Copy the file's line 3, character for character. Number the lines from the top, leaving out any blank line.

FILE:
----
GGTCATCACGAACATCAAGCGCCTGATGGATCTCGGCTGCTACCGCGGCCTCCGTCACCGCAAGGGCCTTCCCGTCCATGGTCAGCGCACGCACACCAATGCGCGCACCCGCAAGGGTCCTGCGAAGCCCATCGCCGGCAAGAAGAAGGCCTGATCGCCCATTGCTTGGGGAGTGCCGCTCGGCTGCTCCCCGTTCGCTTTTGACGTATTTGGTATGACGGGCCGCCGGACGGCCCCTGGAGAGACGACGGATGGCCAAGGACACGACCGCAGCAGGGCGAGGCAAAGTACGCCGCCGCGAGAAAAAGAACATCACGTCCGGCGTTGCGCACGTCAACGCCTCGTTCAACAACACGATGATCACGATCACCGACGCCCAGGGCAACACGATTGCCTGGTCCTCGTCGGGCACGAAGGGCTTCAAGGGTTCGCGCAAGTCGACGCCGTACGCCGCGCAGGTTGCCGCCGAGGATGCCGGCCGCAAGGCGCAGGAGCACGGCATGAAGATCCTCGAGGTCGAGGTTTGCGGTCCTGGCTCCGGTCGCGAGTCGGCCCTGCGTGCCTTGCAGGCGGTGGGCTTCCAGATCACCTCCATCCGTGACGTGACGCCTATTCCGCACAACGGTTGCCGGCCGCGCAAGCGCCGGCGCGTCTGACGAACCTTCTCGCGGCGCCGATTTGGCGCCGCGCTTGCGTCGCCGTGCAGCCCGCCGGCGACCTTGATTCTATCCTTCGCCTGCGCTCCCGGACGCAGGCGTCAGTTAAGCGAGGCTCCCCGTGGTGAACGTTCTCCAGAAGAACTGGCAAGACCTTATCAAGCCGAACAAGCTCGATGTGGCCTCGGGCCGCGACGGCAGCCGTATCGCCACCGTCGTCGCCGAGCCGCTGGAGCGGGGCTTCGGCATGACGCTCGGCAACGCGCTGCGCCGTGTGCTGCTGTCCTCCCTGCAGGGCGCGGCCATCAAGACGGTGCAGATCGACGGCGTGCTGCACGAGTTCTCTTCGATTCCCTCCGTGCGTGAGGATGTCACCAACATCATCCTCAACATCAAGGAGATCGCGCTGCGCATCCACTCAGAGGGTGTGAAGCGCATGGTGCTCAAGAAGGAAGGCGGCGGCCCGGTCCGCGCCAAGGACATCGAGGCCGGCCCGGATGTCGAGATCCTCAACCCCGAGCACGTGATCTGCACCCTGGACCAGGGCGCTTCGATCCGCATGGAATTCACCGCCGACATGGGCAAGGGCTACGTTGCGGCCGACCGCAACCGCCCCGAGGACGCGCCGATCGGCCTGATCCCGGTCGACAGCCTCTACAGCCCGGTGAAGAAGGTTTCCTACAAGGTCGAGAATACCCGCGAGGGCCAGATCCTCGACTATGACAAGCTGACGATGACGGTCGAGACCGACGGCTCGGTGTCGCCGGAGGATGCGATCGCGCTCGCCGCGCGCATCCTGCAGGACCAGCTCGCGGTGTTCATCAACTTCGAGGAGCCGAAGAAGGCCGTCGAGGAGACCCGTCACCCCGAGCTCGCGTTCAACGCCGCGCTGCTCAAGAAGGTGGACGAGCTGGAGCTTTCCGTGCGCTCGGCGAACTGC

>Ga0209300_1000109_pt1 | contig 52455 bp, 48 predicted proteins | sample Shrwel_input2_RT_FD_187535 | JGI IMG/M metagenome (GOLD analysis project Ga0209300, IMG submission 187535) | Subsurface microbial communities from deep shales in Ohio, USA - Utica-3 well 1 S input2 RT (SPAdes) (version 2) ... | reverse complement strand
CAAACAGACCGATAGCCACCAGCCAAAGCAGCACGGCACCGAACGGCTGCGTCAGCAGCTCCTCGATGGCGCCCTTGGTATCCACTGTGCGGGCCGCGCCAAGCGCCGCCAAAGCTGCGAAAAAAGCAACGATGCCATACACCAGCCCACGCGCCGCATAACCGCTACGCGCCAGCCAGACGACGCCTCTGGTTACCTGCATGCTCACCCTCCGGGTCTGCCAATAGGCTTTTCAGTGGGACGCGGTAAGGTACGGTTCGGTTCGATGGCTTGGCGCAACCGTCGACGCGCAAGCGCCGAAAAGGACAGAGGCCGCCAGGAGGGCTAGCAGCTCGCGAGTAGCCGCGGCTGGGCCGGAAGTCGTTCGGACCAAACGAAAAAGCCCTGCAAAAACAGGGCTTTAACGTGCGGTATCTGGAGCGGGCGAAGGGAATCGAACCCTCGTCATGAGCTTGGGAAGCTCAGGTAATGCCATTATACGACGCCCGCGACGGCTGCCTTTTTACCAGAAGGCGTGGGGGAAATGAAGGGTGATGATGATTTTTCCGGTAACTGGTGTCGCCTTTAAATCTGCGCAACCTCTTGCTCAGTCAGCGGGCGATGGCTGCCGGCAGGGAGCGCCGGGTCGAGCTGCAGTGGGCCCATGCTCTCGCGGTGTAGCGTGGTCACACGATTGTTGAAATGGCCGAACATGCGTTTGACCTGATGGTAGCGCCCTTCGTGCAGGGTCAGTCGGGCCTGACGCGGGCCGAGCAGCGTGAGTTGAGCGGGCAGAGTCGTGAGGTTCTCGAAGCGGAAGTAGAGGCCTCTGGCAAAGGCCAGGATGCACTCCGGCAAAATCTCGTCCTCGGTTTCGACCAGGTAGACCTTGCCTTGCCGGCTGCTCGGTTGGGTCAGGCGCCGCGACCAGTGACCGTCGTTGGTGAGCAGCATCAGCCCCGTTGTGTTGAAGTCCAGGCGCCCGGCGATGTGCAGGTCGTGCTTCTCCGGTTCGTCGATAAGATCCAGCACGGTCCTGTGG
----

CAAACAGACCGATAGCCACCAGCCAAAGCAGCACGGCACCGAACGGCTGCGTCAGCAGCTCCTCGATGGCGCCCTTGGTATCCACTGTGCGGGCCGCGCCAAGCGCCGCCAAAGCTGCGAAAAAAGCAACGATGCCATACACCAGCCCACGCGCCGCATAACCGCTACGCGCCAGCCAGACGACGCCTCTGGTTACCTGCATGCTCACCCTCCGGGTCTGCCAATAGGCTTTTCAGTGGGACGCGGTAAGGTACGGTTCGGTTCGATGGCTTGGCGCAACCGTCGACGCGCAAGCGCCGAAAAGGACAGAGGCCGCCAGGAGGGCTAGCAGCTCGCGAGTAGCCGCGGCTGGGCCGGAAGTCGTTCGGACCAAACGAAAAAGCCCTGCAAAAACAGGGCTTTAACGTGCGGTATCTGGAGCGGGCGAAGGGAATCGAACCCTCGTCATGAGCTTGGGAAGCTCAGGTAATGCCATTATACGACGCCCGCGACGGCTGCCTTTTTACCAGAAGGCGTGGGGGAAATGAAGGGTGATGATGATTTTTCCGGTAACTGGTGTCGCCTTTAAATCTGCGCAACCTCTTGCTCAGTCAGCGGGCGATGGCTGCCGGCAGGGAGCGCCGGGTCGAGCTGCAGTGGGCCCATGCTCTCGCGGTGTAGCGTGGTCACACGATTGTTGAAATGGCCGAACATGCGTTTGACCTGATGGTAGCGCCCTTCGTGCAGGGTCAGTCGGGCCTGACGCGGGCCGAGCAGCGTGAGTTGAGCGGGCAGAGTCGTGAGGTTCTCGAAGCGGAAGTAGAGGCCTCTGGCAAAGGCCAGGATGCACTCCGGCAAAATCTCGTCCTCGGTTTCGACCAGGTAGACCTTGCCTTGCCGGCTGCTCGGTTGGGTCAGGCGCCGCGACCAGTGACCGTCGTTGGTGAGCAGCATCAGCCCCGTTGTGTTGAAGTCCAGGCGCCCGGCGATGTGCAGGTCGTGCTTCTCCGGTTCGTCGATAAGATCCAGCACGGTCCTGTGG